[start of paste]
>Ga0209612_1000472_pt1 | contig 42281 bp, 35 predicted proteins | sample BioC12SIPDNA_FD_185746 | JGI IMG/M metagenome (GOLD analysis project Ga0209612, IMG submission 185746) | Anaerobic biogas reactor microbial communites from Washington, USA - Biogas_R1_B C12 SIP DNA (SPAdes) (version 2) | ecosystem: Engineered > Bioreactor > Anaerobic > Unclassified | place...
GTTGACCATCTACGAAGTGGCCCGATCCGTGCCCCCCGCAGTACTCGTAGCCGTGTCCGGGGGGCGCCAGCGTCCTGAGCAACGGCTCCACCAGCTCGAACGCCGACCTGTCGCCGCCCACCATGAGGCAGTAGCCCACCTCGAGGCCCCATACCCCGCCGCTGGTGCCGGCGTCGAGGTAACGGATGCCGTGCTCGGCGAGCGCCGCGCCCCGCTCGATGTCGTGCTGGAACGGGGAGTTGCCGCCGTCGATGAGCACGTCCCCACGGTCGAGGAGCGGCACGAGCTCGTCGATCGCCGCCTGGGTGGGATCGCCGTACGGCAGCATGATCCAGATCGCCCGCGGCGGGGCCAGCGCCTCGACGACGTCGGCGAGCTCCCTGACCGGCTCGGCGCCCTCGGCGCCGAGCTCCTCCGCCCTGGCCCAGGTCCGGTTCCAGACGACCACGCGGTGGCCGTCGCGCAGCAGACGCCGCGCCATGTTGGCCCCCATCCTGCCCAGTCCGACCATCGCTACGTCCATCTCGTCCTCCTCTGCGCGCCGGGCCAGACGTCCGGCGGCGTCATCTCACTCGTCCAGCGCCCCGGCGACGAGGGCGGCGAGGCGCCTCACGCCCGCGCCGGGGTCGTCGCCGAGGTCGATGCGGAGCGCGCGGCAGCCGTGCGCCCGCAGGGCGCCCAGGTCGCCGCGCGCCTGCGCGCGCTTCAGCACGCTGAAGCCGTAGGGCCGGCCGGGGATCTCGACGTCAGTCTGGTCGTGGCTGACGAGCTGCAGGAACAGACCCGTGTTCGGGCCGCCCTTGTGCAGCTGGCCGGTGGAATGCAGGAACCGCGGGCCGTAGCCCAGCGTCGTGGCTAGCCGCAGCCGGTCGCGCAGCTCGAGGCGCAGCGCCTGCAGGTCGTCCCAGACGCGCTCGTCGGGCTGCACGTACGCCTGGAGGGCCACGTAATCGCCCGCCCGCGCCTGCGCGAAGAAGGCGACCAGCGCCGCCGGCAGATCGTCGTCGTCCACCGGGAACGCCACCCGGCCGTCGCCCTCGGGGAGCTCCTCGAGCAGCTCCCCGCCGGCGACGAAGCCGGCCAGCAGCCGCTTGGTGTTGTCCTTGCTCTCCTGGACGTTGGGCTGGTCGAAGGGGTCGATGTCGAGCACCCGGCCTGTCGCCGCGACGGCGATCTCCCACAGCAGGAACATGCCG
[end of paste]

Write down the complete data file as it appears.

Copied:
>Ga0209612_1000472_pt1 | contig 42281 bp, 35 predicted proteins | sample BioC12SIPDNA_FD_185746 | JGI IMG/M metagenome (GOLD analysis project Ga0209612, IMG submission 185746) | Anaerobic biogas reactor microbial communites from Washington, USA - Biogas_R1_B C12 SIP DNA (SPAdes) (version 2) | ecosystem: Engineered > Bioreactor > Anaerobic > Unclassified | place...
GTTGACCATCTACGAAGTGGCCCGATCCGTGCCCCCCGCAGTACTCGTAGCCGTGTCCGGGGGGCGCCAGCGTCCTGAGCAACGGCTCCACCAGCTCGAACGCCGACCTGTCGCCGCCCACCATGAGGCAGTAGCCCACCTCGAGGCCCCATACCCCGCCGCTGGTGCCGGCGTCGAGGTAACGGATGCCGTGCTCGGCGAGCGCCGCGCCCCGCTCGATGTCGTGCTGGAACGGGGAGTTGCCGCCGTCGATGAGCACGTCCCCACGGTCGAGGAGCGGCACGAGCTCGTCGATCGCCGCCTGGGTGGGATCGCCGTACGGCAGCATGATCCAGATCGCCCGCGGCGGGGCCAGCGCCTCGACGACGTCGGCGAGCTCCCTGACCGGCTCGGCGCCCTCGGCGCCGAGCTCCTCCGCCCTGGCCCAGGTCCGGTTCCAGACGACCACGCGGTGGCCGTCGCGCAGCAGACGCCGCGCCATGTTGGCCCCCATCCTGCCCAGTCCGACCATCGCTACGTCCATCTCGTCCTCCTCTGCGCGCCGGGCCAGACGTCCGGCGGCGTCATCTCACTCGTCCAGCGCCCCGGCGACGAGGGCGGCGAGGCGCCTCACGCCCGCGCCGGGGTCGTCGCCGAGGTCGATGCGGAGCGCGCGGCAGCCGTGCGCCCGCAGGGCGCCCAGGTCGCCGCGCGCCTGCGCGCGCTTCAGCACGCTGAAGCCGTAGGGCCGGCCGGGGATCTCGACGTCAGTCTGGTCGTGGCTGACGAGCTGCAGGAACAGACCCGTGTTCGGGCCGCCCTTGTGCAGCTGGCCGGTGGAATGCAGGAACCGCGGGCCGTAGCCCAGCGTCGTGGCTAGCCGCAGCCGGTCGCGCAGCTCGAGGCGCAGCGCCTGCAGGTCGTCCCAGACGCGCTCGTCGGGCTGCACGTACGCCTGGAGGGCCACGTAATCGCCCGCCCGCGCCTGCGCGAAGAAGGCGACCAGCGCCGCCGGCAGATCGTCGTCGTCCACCGGGAACGCCACCCGGCCGTCGCCCTCGGGGAGCTCCTCGAGCAGCTCCCCGCCGGCGACGAAGCCGGCCAGCAGCCGCTTGGTGTTGTCCTTGCTCTCCTGGACGTTGGGCTGGTCGAAGGGGTCGATGTCGAGCACCCGGCCTGTCGCCGCGACGGCGATCTCCCACAGCAGGAACATGCCG